The rock-hewn miqwe is nearly square (L11; 6.6 × 7.1 m). Its northern part was opened and the ceiling of its southern part was the nari rock. Above the quarried eastern and western sides, walls were built (W11—length 2.2 m, width 0.7 m, height 0.5 m, a single course; W10—length 3.5 m, width 0.5–0.6 m, height 0.4–0.6 m, a single course). Seven hewn steps accessed the miqwe; five extended its entire width (length 7.3 m, width 0.30–0.65 m, height 0.2–0.5 m) and the other two were partially preserved and apparently were completed with construction that only partly survived. A compact, white-gray hydraulic plaster was preserved on the rock ceiling and on some of the miqwe’s walls, particularly in the covered section, as well as on the rock wall in the open northern section, but not on the steps.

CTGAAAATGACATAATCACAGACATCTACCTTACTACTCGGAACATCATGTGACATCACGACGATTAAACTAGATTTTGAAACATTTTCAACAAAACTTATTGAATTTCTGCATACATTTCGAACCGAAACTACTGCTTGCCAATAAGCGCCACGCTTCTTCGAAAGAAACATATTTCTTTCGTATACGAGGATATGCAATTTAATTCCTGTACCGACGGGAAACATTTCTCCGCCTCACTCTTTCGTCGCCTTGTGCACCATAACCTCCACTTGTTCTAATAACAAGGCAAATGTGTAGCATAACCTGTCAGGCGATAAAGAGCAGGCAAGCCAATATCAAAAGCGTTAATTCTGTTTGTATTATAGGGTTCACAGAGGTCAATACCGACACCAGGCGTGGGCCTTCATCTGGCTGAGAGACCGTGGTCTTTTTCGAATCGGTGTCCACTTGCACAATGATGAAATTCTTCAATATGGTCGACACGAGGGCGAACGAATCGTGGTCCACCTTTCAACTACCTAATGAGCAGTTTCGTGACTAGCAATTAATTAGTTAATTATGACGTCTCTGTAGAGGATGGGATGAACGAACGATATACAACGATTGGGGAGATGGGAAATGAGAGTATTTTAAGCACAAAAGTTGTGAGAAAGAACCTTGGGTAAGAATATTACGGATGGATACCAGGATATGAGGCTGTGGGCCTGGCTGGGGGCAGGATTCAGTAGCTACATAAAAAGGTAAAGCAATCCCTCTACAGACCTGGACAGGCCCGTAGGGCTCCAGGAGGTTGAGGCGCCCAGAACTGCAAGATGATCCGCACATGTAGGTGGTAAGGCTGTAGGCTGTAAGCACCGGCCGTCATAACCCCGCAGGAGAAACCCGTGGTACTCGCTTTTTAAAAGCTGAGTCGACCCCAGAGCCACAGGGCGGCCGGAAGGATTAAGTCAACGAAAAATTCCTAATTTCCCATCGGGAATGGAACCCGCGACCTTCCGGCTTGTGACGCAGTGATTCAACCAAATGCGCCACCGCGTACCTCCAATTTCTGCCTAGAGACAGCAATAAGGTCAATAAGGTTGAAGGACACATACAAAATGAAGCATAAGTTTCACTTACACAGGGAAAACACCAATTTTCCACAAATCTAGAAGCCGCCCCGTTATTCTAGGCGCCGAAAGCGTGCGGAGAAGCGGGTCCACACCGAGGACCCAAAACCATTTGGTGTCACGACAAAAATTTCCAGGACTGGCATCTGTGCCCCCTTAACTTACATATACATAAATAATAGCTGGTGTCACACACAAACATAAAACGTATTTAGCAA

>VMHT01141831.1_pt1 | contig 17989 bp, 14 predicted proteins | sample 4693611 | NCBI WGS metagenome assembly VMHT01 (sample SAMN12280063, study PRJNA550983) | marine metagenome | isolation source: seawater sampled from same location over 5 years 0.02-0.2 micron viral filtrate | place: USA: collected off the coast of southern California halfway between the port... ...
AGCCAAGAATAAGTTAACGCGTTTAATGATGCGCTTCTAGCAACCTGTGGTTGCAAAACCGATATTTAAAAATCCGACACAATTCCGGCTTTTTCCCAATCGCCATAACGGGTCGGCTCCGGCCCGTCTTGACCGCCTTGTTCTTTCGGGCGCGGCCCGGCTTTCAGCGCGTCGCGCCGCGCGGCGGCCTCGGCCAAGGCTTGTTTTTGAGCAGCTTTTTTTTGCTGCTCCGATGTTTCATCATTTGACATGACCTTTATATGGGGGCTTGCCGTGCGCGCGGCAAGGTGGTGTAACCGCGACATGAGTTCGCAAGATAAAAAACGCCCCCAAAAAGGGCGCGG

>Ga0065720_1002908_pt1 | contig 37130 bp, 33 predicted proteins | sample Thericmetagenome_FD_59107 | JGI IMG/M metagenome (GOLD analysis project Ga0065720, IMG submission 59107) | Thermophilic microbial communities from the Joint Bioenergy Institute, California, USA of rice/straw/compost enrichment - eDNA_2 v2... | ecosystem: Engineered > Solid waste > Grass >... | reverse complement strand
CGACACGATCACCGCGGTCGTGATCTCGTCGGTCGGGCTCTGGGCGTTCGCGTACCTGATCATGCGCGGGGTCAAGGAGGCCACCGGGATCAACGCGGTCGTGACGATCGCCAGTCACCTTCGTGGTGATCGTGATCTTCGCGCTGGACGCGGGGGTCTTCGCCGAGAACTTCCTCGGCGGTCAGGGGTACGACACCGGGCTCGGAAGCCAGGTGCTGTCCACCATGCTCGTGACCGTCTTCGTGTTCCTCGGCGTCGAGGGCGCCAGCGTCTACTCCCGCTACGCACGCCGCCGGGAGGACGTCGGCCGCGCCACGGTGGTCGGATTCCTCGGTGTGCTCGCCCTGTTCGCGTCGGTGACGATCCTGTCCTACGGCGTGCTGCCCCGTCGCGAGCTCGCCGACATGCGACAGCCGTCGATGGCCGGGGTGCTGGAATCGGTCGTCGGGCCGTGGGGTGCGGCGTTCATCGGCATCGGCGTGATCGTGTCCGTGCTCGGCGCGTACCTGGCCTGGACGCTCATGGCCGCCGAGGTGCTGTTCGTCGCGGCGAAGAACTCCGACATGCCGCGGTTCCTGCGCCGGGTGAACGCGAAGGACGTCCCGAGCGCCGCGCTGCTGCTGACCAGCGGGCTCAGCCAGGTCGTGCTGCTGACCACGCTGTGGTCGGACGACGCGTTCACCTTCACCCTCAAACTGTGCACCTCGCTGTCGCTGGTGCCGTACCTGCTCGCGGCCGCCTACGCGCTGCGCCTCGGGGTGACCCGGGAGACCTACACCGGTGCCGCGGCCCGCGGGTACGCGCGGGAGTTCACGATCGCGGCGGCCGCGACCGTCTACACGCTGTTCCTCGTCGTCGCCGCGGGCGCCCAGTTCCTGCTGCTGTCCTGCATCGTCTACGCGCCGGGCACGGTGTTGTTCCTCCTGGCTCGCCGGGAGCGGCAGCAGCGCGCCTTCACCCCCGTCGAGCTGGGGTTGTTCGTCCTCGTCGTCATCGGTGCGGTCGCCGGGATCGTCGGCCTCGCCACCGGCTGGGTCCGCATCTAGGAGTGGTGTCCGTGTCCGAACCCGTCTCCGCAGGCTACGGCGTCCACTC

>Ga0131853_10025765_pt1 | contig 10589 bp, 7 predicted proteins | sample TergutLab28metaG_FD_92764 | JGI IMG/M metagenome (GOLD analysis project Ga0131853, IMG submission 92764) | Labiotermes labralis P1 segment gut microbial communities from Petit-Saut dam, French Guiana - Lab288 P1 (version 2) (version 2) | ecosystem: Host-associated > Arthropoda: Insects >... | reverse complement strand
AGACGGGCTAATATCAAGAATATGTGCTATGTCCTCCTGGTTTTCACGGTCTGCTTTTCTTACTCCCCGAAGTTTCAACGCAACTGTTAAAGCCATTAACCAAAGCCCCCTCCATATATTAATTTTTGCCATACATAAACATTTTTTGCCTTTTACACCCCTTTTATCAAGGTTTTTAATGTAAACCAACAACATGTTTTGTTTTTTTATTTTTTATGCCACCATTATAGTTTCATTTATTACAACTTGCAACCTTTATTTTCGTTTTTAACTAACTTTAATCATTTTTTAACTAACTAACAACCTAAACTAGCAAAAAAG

The finds recovered from the miqwe were mixed and dated from the Byzantine period to modern times.
To the south of the miqwe and higher up on the slope, a building founded on a rock shelf and roofing the southern part of the miqwe, was exposed. The tops of its walls were visible above surface prior to the excavation. The building consisted of three rooms in a row, aligned north–south (Rooms R1–R3) and an adjacent open courtyard on the west (R4) whose southern wall did not survive.
The walls of the rooms (W3–W8; width 0.65–0.80 m, max. height 0.6 m, 1–2 courses) were built of large ashlar and fieldstones (0.2–0.4 × 0.6–0.7 m), set on the leveled rock surface that served as the floor of the rooms. The walls of the courtyard (W1, W2; width 0.4–0.6 m, max. height 0.7 m, 2 courses) consisted only of fieldstones and were set on a fill.
The finds from the building included potsherds and a few flint artifacts. The potsherds were mixed and dated from the Hellenistic period to modern times.